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Atlas of Climatic Changes in Large Marine Ecosystems of the Northern Hemisphere (1878-2013)


Preface by Kenneth Sherman...


The late 20th century to the early 21st century is characterized as an epoch of global climatic changes affecting diverse aspects of human activity in many countries. With this in mind and under such conditions, conclusions on the trends of climate change are important both from the scientific and practical points of view. Climate change forecasts are a significant element of economic infrastructure development and planning. Climate change is significant for countries that have access to the seas since the coastal areas are distinguished by highly developed economic infrastructure. These coastal areas are sensitive and subject to extreme weather and climatic phenomena.


Climate change studies require international cooperation in terms of environmental data collection and analysis. Understanding the mechanisms of climate change and modeling prognoses at various spatial and temporal scales are the focus of these data collection and analyses efforts. The objective of this Atlas was to unite the efforts of specialists from Russia, United States, and Ukraine to form and develop an oceanographic database. The goal was to create a database that is accessible and openly available to the international community. In so doing, climatic changes over vast marine areas of the Northern Hemisphere can be documented.


The Atlas covers eight large marine ecosystems of the Barents Sea (including the White Sea subarea), Kara Sea, Laptev Sea, East Siberian Sea, Chukchi Sea, and the Bering Sea (both Eastern and Western LMEs) in the north and of the Black Sea (including the Sea of Azov subarea) and Caspian Sea in the south.


Apart from the primary oceanographic data, this Atlas contains the results of data collection on climatic variability of hydrological processes in the Arctic and in the Caspian Azov and Black Seas. Vertical mean climatic distributions of salinity and water temperature have been constructed for the hydrological transects of the Barents Sea, Black Sea, Sea of Azov, and the Caspian Sea by month of each year. Anomalies were also recorded during the same time period.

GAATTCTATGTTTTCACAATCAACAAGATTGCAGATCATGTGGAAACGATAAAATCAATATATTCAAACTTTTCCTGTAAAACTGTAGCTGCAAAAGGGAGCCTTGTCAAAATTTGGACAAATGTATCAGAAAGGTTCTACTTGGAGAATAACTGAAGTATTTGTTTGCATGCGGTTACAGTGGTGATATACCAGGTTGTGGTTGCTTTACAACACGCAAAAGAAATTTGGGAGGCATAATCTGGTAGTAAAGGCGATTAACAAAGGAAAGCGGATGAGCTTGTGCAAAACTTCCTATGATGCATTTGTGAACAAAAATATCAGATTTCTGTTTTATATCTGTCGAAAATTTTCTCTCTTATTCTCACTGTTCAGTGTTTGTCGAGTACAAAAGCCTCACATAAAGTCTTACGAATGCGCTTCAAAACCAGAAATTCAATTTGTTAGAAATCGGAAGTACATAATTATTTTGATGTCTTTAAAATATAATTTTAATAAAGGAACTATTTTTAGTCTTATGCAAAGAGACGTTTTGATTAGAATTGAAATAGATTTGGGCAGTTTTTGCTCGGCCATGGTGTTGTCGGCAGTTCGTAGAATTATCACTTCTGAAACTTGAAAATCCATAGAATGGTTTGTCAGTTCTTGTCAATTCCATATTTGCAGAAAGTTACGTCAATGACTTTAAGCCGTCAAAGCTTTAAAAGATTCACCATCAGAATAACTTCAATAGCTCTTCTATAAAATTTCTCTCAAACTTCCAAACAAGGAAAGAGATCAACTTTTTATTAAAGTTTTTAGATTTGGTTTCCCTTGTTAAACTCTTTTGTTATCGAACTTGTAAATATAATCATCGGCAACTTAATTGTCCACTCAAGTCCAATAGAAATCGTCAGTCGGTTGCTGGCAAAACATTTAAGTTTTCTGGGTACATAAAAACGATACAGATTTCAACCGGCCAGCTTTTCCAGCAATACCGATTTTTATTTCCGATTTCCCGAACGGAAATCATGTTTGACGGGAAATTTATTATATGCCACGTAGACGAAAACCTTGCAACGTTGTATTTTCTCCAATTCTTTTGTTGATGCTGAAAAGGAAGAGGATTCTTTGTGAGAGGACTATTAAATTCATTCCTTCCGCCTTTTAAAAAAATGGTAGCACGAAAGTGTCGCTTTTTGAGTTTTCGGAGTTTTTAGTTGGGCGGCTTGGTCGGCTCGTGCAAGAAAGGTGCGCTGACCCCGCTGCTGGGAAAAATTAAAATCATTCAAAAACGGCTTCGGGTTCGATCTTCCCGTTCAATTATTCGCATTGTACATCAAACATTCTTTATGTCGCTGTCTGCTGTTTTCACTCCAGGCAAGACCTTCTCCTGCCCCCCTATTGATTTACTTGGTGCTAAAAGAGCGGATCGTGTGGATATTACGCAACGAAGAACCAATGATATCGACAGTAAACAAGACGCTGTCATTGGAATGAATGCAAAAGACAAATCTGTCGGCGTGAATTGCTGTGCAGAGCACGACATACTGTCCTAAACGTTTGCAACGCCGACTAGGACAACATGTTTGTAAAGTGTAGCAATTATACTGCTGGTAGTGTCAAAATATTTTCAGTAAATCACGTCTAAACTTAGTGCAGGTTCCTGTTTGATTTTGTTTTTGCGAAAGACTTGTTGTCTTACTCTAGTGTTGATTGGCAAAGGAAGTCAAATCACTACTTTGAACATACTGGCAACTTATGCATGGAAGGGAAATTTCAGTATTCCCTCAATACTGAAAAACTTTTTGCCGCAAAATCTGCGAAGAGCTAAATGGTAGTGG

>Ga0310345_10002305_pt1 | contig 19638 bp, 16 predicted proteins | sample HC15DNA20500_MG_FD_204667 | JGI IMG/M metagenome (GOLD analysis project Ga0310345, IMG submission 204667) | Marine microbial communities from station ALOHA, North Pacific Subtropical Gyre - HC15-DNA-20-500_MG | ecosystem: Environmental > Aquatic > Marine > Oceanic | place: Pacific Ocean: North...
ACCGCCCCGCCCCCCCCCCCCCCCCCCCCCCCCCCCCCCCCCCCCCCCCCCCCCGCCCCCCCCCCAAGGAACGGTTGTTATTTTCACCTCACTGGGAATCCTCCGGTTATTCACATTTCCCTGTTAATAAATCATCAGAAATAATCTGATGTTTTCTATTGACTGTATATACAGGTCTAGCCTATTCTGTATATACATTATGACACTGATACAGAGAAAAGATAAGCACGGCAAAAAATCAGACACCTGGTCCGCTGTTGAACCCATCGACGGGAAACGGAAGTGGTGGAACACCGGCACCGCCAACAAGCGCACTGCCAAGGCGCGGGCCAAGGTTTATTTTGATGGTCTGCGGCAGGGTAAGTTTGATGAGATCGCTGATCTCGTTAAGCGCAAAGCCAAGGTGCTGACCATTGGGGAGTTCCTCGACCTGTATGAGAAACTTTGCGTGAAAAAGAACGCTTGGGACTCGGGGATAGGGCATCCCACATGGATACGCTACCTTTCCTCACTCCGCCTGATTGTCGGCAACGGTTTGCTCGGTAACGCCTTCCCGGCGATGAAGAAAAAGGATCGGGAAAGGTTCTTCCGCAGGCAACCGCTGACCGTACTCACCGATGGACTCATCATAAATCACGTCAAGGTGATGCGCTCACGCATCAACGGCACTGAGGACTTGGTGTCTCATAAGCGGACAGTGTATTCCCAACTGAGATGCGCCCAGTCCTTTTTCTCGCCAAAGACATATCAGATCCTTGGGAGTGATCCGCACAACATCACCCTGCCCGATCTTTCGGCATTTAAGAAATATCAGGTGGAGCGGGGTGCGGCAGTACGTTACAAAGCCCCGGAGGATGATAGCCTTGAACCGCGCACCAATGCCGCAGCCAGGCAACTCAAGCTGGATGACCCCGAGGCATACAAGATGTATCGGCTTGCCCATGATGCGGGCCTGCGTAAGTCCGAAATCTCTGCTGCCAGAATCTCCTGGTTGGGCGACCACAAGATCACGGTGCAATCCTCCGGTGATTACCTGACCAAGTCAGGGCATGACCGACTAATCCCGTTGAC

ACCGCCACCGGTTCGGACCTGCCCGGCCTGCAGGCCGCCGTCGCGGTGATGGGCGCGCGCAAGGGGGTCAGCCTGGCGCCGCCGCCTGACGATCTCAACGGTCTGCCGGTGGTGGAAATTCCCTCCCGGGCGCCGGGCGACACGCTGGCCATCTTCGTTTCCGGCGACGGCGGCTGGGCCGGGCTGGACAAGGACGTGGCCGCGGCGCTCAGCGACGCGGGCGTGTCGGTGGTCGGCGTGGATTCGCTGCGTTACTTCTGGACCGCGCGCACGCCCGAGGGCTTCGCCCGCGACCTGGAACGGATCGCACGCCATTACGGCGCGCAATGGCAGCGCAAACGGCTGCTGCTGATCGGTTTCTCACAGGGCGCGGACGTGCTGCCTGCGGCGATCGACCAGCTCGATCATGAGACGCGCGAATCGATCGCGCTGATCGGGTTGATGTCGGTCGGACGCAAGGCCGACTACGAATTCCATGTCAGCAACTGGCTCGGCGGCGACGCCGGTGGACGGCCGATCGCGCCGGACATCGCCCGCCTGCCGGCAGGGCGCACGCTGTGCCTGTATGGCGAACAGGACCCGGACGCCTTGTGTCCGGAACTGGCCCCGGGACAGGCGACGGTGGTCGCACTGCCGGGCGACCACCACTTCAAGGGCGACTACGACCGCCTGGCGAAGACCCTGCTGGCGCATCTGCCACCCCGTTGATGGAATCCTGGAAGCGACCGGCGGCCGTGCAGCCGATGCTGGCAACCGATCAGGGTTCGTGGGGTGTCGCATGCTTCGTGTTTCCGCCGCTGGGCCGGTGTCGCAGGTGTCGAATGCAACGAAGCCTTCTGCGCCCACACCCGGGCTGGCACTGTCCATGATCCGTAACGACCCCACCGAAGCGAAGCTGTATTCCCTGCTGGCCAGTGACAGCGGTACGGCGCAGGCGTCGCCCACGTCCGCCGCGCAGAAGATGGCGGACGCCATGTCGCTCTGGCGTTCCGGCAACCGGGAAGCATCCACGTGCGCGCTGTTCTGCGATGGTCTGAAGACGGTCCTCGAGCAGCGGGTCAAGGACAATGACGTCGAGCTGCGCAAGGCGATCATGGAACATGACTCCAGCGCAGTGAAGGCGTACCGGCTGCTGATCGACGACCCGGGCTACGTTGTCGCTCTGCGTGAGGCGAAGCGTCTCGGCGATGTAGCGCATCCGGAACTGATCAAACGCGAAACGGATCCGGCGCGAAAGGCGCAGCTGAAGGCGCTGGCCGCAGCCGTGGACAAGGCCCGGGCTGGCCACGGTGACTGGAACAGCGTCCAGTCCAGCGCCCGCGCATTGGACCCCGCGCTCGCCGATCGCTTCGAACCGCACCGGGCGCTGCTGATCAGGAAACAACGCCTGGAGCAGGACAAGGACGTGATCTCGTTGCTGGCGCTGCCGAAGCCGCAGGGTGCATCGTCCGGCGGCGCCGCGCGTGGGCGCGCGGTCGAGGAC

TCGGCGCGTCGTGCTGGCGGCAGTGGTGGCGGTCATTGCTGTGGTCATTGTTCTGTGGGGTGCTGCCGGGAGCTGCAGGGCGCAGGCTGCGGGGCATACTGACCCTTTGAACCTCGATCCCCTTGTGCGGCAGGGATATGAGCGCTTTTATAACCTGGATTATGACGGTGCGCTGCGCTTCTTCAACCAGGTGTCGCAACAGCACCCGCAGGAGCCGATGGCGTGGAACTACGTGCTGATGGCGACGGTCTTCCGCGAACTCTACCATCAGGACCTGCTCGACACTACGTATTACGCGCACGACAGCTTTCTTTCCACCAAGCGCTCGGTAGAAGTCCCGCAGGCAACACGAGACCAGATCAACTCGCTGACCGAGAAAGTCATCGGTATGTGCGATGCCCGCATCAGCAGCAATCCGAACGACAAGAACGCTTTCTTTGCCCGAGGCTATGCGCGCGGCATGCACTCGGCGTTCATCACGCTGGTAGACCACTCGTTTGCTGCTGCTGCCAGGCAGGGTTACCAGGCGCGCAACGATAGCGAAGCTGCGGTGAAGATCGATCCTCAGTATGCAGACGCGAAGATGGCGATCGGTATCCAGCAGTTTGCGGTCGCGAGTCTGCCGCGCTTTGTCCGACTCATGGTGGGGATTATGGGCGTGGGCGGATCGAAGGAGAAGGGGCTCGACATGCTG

Long-term data on the Barents Sea ice conditions, fishery charts, variability of ice conditions in the Sea of Azov and the Caspian Sea are presented for the first time.


The cooperation between specialists from Russia (SSC RAS in Rostov-on-Don) and Ukraine (Marine Department of the UkrNIGMI in Sevastopol) resulted in the significant enlargement of the Sea of Azov database (up to 67 thousand sea stations).


The Atlas contains observations made by expeditions in 2001-2013 by MMBI KSC RAS (1290 stations in the Barents and Kara Seas) and SSC RAS (7169 stations in the Sea of Azov, Black Sea, and the Caspian Sea).


863 stations have been added to the Barents Sea plankton database. The Sea of Azov plankton database (1411 stations) has become a component of the Atlas for the first time.


The first chapter contains general oceanographic characteristics, key references, discussions on data storage, procedures of quality control for historical and contemporary data, and the methodology.


The second and third chapters give descriptions of the databases for the Arctic and Southern Regions, respectively. Specific features of station distributions are considered for each sea (presented in the database). Samples of construction of time series of water temperature and salinity, ice conditions, and fishery are given for the Barents Sea and the southern seas. In the case of the East and West Bering Sea, ice conditions for the period 1960-2012, inter-annual variability for the period 1955-2012, and assessments of changes of the coastline based on the comparison of navigation charts are considered.


The fourth chapter contains description of the data contained in the DVD disc, which includes databases and graphic materials.


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